Alabama-based band The Underhill Family Orchestra celebrates the beauty and melancholy of Christmas in their new video for "Christmas Day," which Wide Open Country is premiering today.
The song is an original tune from their three-song holiday EP Extra Presents, which the band released earlier this year.
The video for "Christmas Day" captures the band celebrating the holiday with caroling, Christmas dinner and presents against the backdrop of a man still reeling from heartache. It's a pensive, somber tune for a season when aggressive jolliness is prevalent. Put this one on your Christmas playlist between "Blue Christmas" and "Christmas (Baby Please Come Home)."
"It just ain't a good Christmas without you in it, take down the stockings, return all the presents," the band sings. "Wish I could spent it with you, but ain't it a shame?"
The Underhill Family Orchestra frontman Steven Laney says the video represents the emotional tension we often experience during the holidays.
"We all love the time we get to spend with our families, both by blood and bond, over the holidays. We seldom have enough time with our loved ones and cherish the time we can spend with the special people who hold such important origin in our lives despite the glaring and uncomfortable differences between us," Laney tells Wide Open Country. "We wanted to make a video that established this duality of the family unit that we are all used to tightrope-walking in the holiday season. We aren't always like our families and we don't always like our families. We care about different ideas, vote for different stuff, have different preferences, and fare differently in the social pressures that these holidays so readily provide."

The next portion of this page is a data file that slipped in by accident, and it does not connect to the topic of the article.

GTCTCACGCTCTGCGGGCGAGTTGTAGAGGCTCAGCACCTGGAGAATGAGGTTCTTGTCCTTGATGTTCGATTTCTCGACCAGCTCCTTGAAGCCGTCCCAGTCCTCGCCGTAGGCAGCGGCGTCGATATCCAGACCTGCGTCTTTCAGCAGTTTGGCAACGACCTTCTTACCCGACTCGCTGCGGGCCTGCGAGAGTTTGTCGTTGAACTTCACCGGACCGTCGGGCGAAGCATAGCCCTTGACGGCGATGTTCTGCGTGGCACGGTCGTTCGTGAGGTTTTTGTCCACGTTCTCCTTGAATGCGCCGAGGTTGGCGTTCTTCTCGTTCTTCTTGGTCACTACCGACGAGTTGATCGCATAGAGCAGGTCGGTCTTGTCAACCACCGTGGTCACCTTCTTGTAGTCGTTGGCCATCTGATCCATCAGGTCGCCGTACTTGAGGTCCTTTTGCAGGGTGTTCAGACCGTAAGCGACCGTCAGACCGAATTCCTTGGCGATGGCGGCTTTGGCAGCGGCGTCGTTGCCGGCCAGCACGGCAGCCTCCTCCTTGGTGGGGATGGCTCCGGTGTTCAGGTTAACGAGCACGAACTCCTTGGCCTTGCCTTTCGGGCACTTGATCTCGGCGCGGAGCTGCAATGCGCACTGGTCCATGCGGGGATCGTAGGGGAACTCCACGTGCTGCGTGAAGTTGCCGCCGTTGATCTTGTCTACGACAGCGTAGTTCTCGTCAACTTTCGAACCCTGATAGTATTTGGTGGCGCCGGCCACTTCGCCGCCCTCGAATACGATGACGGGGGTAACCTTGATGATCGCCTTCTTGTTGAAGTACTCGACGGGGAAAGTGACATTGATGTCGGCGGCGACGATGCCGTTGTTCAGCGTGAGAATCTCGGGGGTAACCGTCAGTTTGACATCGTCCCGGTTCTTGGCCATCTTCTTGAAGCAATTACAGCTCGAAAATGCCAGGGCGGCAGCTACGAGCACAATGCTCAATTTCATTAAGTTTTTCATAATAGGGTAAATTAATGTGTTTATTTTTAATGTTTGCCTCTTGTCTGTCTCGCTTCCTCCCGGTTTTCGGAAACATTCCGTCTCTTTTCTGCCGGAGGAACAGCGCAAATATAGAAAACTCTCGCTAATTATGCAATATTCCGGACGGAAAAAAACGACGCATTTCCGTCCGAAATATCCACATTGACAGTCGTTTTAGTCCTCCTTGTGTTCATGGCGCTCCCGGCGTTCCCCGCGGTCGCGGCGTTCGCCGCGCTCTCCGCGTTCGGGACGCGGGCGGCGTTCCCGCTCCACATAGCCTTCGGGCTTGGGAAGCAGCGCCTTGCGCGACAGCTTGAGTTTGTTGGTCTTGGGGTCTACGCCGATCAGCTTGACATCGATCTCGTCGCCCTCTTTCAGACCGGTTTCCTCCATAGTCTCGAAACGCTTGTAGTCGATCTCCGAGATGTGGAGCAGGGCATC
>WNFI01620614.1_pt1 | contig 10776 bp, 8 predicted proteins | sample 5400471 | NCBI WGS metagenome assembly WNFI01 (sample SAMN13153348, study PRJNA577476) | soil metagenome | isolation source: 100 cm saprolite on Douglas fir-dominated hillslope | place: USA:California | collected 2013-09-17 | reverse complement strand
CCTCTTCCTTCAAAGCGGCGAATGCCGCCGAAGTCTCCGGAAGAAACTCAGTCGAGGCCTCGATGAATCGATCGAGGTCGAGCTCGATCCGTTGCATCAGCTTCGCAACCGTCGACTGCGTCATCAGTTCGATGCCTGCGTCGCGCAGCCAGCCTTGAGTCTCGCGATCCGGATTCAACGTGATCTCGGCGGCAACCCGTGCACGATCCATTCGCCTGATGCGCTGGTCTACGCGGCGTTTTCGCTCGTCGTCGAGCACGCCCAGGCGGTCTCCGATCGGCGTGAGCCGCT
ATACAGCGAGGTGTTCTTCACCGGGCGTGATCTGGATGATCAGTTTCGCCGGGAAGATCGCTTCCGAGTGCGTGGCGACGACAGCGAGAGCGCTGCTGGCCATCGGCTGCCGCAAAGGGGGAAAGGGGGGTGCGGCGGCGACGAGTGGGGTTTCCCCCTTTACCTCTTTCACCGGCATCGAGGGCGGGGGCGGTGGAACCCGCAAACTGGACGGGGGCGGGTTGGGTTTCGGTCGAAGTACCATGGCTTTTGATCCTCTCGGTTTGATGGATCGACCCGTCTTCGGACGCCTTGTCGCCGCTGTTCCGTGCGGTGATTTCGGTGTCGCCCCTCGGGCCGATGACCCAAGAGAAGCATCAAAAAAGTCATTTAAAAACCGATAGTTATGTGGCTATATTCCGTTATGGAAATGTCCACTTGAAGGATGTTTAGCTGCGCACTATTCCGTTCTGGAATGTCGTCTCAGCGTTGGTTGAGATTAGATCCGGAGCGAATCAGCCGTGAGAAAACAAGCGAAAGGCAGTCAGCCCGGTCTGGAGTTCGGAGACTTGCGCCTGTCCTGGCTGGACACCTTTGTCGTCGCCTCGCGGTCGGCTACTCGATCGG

Laney says the video serves as a reminder to put aside pride and attempt to create emotional bonds and embrace differences.
"Even when we laugh together or eat together, we are navigating something of a minefield that could inevitably end in a tantrum, argument or, at the very least, a cold, unforgiving, and silent awkwardness. This video, perhaps handily, explores the internalized aspects of these human experiences and tries to navigate the contemplative motives behind the sort of choose-your-own-adventure way that our memories prescribe to document our life events, leaving our 'hero' to decide the end of his journey in his own, albeit macabre and (let's say) creative, way," Laney says. "We encourage everyone this year to tear down the precious, petty walls that we have put up to keep ourselves sequestered from each other and enjoy the diversities of the people around us this season--no matter their leanings, backgrounds or experiences."
The Underhill Family Orchestra released their album Tell Me That You Love Me in May.
For more information on The Underhill Family Orchestra, visit the band's official website.
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